Two Englishmen, convicted of moonshining in Saudi Arabia, were publicly flogged and sentenced to six-month jail terms for breaking the Moslem ban on alcohol and selling their home brew to the Arabs, the British Foreign Office said yesterday.

Angry British legislators called on the Labor government to pull its ambassador out of the Saudi capital, Riyadh, to protest the flogging, which occurred May 15. A British diplomat in Saudi Arabia said that the two have now been released and will fly to London today.

"This is an appalling and outrageous piece of barbarism," said John Lee, a Labor deputy who introduced a motion in Parliament urging Foreign Secretary David Owen to recall Ambassador John Wilton.

"It's time Saudi Arabia's laws were brought into harmony with those of the civilized world," said Martin Flannery, another Laborite.

The furor was heightened by a Foreign Office report that seven other Britons in Saudi Arabia face the same punishment for making alcohol. The two who were flogged are Nigel Maidment, 27, and Brian Cooper, 35.

Press reports said the two may have gotten as many as 70 strokes of the cane. The Foreign Office said it has protested the sentences and is trying to ensure that the other Britons are not flogged.

A spokesman said he could not confirm the number of strokes but said the men chose flogging and six months in jail over longer prison terms.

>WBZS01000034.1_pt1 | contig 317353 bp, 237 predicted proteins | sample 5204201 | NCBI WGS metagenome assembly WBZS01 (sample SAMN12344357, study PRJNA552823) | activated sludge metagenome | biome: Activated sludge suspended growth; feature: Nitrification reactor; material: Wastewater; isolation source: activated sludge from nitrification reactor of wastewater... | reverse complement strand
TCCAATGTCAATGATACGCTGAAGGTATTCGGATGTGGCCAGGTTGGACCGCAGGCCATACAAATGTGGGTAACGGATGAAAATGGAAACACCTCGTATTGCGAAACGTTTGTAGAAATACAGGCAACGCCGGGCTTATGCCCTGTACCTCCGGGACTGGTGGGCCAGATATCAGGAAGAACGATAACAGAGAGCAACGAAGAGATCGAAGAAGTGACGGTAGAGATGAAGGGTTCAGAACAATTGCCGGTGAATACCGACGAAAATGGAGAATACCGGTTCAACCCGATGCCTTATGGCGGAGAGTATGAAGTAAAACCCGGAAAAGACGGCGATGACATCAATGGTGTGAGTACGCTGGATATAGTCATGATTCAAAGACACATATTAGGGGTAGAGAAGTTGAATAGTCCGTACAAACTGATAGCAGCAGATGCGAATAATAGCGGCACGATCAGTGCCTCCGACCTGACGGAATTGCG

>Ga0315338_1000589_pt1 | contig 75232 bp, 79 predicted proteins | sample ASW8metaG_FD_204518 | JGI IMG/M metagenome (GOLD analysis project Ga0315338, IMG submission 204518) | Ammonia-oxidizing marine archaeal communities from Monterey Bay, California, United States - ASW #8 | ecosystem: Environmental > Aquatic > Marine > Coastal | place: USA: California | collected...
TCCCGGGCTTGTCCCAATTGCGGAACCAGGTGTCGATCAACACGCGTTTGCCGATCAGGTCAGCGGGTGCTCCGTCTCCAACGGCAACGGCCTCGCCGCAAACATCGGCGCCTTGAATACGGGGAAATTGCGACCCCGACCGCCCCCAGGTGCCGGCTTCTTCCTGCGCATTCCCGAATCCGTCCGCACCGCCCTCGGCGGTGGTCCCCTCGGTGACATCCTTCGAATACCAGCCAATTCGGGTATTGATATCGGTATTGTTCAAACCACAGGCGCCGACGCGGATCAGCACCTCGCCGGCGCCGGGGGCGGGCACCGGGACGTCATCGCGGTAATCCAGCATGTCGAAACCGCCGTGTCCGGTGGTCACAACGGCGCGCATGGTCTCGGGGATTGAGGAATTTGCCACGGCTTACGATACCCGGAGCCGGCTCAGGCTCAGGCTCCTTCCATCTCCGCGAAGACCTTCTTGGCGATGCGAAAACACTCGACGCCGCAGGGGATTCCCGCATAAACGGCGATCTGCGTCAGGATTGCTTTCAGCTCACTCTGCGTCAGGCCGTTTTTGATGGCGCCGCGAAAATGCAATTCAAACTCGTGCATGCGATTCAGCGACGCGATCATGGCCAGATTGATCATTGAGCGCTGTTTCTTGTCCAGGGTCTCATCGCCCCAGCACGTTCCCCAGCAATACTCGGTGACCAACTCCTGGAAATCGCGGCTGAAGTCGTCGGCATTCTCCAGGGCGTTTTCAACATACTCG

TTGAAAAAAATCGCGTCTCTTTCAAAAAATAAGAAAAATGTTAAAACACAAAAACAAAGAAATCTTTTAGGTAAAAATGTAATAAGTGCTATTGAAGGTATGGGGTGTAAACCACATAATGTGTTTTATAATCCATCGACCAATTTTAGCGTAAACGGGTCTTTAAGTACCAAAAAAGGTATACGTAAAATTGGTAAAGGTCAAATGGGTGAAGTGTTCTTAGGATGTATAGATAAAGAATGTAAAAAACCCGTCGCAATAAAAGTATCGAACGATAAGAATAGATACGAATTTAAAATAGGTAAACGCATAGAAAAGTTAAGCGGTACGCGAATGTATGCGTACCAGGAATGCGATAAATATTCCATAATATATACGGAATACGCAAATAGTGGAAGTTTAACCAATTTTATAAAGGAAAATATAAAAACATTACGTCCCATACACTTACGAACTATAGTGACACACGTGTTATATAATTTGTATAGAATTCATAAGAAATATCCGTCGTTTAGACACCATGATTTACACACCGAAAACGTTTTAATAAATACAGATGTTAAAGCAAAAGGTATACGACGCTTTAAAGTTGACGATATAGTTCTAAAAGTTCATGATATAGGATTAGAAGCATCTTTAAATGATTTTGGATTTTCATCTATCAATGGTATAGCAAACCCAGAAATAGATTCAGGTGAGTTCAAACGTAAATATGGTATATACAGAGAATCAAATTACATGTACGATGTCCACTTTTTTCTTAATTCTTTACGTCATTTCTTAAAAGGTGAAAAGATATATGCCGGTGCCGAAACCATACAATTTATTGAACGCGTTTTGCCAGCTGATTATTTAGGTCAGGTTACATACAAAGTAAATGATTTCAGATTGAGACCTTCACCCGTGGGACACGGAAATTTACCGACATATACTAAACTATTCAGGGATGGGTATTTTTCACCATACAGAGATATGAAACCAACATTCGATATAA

They are engineers for Prismo Universal, a British firm enlarging an airport at Ha'il, a caravan crossroads town 250 miles north of Medina. The Foreign Office said they were arrested in December for manufacturing and selling alcohol, and were flogged in the town square of Ha'il May 15.

Prismo's operations manager in Saudi Arabia, Ernest Fenton, said he understood the Saudis came down hard on the two Britons because of allegations they had made alcohol available to Yemeni workers on the airport site.

A British vice consul visited the men three days ago and found them fit despite their ordeal, the spokesman said. "They took the punishment philosophically," he added.

Observers said the British government was not likely to make too much of the flogging since Maidment and Cooper broke Saudi Arabia's strict laws prohibiting alcohol and chose the caning punishment.